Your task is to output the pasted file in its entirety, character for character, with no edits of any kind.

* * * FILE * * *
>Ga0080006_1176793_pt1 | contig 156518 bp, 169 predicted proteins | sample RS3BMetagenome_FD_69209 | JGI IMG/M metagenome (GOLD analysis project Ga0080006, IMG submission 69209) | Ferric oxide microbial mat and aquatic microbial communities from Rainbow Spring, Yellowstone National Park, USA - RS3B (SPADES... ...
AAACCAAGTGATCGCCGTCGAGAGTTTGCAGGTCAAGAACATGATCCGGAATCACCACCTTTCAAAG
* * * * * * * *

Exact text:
>Ga0080006_1176793_pt1 | contig 156518 bp, 169 predicted proteins | sample RS3BMetagenome_FD_69209 | JGI IMG/M metagenome (GOLD analysis project Ga0080006, IMG submission 69209) | Ferric oxide microbial mat and aquatic microbial communities from Rainbow Spring, Yellowstone National Park, USA - RS3B (SPADES... ...
AAACCAAGTGATCGCCGTCGAGAGTTTGCAGGTCAAGAACATGATCCGGAATCACCACCTTTCAAAG